Factions battle for soul of the Royal Academy

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The Independent Online

When Brendan Neiland swept in to run the Royal Academy's historic art school, he was intent on turning a moribund institution on its head. Instead of returning the school to its glorious past, his passion has dragged the Royal Academy into a mire of financial irregularities.

When Brendan Neiland swept in to run the Royal Academy's historic art school, he was intent on turning a moribund institution on its head. Instead of returning the school to its glorious past, his passion has dragged the Royal Academy into a mire of financial irregularities.

He resigned two weeks ago after the discovery of an unauthorised bank account and a pattern of transactions involving £80,000 that were not properly documented. Specialist auditors are investigating.

His departure after six years has not only ended his tenure as Keeper of the Schools but resurrected a ferocious debate about the way the institution is run. Established in 1768 by the portrait painter Sir Joshua Reynolds with the backing of King George III, many argue that it remains stuck in the 18th century.

David Gordon, the former chief executive of The Economist and former secretary (effectively chief executive) of the Royal Academy, left after clashing with its president, Philip King. "The bottom line is that the RA is an institution suffering from a chronic case of poor governance and will therefore go from crisis to crisis until there is a fundamental reform and modernisation of its constitution," he said yesterday.

Insiders say there is a tension between the Academy's artistic ideals and the realities of mounting its expensive programme of exhibitions as well as running the Schools.

The Academy is controlled by its members - the elected Royal Academicians (RAs), all artists. "The members are supposed to run it themselves but it's got rather big so now they're trying to run it as a business. But are the businesspeople running it any better?" one artist asked.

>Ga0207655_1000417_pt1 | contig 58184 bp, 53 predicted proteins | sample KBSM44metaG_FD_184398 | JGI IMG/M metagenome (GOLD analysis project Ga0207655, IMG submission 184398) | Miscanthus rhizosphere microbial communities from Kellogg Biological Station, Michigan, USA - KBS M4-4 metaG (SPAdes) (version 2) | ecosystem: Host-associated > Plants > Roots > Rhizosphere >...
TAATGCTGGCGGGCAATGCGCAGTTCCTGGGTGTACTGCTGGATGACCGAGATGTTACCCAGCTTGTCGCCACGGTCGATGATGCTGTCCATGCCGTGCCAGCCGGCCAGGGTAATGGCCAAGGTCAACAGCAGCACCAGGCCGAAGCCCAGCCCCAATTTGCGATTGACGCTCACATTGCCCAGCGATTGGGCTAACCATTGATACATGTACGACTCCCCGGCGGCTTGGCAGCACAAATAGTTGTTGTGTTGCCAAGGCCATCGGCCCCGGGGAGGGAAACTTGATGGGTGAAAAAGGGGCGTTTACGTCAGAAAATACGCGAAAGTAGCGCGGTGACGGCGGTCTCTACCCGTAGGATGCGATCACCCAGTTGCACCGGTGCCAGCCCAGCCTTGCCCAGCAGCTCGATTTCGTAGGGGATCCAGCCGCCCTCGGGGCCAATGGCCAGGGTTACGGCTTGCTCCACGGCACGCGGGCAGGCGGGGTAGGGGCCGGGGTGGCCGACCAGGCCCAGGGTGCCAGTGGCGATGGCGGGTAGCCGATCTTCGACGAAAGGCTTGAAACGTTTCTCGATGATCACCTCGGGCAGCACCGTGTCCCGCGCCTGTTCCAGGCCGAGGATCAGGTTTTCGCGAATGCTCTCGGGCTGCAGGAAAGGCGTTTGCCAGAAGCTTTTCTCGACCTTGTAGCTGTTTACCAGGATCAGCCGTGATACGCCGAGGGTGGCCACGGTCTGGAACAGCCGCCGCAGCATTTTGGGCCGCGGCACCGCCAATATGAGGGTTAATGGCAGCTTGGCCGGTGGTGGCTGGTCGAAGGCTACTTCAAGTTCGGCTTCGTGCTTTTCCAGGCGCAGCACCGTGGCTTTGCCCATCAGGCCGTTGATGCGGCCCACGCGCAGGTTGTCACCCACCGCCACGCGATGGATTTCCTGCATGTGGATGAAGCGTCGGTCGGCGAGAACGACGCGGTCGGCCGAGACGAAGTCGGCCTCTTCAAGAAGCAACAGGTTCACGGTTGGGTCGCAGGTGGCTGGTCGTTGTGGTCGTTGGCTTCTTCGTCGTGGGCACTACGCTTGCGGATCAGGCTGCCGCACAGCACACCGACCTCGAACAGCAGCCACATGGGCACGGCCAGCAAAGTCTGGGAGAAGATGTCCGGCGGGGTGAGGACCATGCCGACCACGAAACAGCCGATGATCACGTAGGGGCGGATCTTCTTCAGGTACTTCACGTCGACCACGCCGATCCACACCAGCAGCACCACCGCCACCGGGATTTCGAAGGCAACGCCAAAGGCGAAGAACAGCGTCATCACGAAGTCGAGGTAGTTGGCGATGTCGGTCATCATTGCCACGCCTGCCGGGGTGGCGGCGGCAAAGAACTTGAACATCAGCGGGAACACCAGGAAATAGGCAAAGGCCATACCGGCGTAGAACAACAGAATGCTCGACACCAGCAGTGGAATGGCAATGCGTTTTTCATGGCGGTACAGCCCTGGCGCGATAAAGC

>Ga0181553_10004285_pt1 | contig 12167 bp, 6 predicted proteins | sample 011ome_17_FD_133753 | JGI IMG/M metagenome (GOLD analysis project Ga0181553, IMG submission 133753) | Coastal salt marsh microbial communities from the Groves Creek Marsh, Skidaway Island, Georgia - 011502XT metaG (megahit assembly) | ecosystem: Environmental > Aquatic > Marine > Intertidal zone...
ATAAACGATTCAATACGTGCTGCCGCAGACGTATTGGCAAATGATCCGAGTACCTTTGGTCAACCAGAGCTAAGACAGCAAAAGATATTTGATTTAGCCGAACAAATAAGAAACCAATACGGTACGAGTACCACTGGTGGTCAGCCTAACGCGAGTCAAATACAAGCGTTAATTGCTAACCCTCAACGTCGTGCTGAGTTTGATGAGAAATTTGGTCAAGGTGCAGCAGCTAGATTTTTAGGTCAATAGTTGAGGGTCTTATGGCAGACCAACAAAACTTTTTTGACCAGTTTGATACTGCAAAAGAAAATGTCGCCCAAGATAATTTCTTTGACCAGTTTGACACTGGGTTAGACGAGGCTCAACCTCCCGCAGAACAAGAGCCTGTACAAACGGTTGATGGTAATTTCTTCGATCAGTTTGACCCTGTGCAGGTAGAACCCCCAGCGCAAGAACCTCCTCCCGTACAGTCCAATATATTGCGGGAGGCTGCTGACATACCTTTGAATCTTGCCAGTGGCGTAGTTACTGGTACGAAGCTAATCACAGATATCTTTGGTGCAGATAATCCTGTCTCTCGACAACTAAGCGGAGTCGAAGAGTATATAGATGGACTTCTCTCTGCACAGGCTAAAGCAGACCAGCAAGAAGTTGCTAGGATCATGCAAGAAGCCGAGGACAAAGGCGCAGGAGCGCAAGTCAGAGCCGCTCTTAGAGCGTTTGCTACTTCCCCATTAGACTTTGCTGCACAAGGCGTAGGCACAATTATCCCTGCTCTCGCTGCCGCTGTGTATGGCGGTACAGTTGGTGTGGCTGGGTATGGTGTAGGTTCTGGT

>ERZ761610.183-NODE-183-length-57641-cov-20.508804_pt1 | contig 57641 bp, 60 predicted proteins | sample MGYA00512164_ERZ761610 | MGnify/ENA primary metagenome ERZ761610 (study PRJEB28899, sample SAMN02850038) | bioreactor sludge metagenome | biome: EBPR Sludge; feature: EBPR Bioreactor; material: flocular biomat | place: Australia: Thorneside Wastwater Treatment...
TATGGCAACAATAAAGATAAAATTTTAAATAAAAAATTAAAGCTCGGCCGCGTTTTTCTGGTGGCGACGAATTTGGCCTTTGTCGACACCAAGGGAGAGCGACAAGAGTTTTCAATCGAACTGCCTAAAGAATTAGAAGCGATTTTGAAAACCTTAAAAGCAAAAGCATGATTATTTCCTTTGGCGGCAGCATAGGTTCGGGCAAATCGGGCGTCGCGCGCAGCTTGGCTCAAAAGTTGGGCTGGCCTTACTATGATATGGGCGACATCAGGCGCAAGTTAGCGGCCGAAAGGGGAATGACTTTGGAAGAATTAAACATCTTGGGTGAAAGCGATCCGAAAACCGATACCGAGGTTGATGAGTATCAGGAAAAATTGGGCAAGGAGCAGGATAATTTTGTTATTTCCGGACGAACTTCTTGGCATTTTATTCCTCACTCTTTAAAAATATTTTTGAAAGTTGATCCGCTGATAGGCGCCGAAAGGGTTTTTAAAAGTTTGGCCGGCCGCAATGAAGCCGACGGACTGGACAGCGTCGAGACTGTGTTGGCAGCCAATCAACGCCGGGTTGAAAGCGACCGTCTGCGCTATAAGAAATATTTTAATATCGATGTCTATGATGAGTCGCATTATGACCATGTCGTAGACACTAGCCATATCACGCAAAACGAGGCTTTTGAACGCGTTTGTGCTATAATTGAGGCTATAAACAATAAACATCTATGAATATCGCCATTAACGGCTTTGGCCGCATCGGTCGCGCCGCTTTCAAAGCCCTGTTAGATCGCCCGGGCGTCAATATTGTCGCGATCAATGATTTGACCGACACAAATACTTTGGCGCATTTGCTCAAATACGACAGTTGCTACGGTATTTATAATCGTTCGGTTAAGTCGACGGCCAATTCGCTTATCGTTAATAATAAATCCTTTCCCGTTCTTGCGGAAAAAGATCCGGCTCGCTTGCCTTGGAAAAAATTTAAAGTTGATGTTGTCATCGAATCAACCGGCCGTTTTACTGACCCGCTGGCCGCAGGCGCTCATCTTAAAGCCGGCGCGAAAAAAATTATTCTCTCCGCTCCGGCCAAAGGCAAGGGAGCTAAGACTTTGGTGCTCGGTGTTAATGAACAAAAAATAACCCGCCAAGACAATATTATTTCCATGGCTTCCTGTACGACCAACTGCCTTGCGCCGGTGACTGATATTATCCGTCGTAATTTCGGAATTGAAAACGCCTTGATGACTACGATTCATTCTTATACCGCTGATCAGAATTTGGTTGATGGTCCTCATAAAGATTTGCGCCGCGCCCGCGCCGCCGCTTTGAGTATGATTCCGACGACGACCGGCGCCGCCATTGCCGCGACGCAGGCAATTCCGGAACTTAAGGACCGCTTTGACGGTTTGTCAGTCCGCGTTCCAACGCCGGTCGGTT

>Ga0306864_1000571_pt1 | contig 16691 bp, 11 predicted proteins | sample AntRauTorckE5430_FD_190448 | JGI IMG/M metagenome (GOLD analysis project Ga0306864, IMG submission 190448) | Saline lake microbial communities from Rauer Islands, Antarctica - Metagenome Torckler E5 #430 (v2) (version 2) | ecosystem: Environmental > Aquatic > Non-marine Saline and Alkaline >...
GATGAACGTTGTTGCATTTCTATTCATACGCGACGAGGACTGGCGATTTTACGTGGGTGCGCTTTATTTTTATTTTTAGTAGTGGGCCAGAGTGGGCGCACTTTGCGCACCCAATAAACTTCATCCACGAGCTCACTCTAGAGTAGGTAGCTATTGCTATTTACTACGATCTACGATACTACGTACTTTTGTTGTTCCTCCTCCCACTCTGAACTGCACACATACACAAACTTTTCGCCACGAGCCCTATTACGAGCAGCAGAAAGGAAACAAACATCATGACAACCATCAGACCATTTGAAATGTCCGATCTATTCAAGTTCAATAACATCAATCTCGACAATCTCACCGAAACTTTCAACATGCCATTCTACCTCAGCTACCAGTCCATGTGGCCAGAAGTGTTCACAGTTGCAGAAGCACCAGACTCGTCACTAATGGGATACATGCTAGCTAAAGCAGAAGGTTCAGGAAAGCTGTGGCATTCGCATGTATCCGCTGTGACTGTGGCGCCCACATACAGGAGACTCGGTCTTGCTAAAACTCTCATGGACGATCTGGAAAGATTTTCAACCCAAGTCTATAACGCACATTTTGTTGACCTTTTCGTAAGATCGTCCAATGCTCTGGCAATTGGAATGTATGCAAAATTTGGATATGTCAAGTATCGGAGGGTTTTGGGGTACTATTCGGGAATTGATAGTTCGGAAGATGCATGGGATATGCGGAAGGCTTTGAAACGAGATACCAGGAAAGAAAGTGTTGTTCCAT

The "businesspeople" include Simon Robertson, a former managing director of Goldman Sachs Europe, who is the chairman of the Royal Academy Trust, a fundraising arm, and Lawton Fitt, a former senior partner at the City investment bank Goldman Sachs, who succeeded Mr Gordon as secretary.

A Royal Academy spokeswoman stresses it is "well and tightly run". She said: "Brendan did admit he opened an unauthorised bank account. All the Royal Academy accounting is centralised and therefore he was operating completely outside the financial system." Financial controls were supposed to have been overhauled after Trevor Clark, the RA's bursar, was jailed for five years in 1997 after stealing almost £400,000.

Friends of Professor Neiland insist his only crime was his passion for the Schools. He raised its profile and made it a popular place to study again. He banned drinking and pets, both previous features, removed the intimidating copies of Old Masters and casts of classical sculptures, and personally raised thousands of pounds to pay for change.

Professor Bryan Kneale, an RA who taught at the Schools, said : "He brought a real discipline to the place. And it all came from his energy and passion.

"But he's got into trouble not keeping proper records. He felt that he was raising money for the Schools and he wanted to keep it. If it went to the general funds, he would then have to extract whatever he wanted with great difficulty."

Professor Kneale insisted his colleague did not need to be taking any money for himself. "He's a hugely successful artist in his own right. His prices are high. Financially, he's perhaps one of the most successful artists in the place."

The Royal Academy is saying little more than when Professor Neiland tendered his resignation two weeks ago. It is still an internal, not a police investigation. Some RAs clearly hope to keep it that way and are worried at the damage the perceived chaos is causing to the Royal Academy's reputation.

Professor Neiland has keen supporters among some fellow academicians who appear unwilling to see his membership - based on his artistic not administrative prowess - torn up, which could happen at next month's council meeting over the affair. "He's a marvellous keeper," one source said. "It's a great pity he's not a marvellous everything else."

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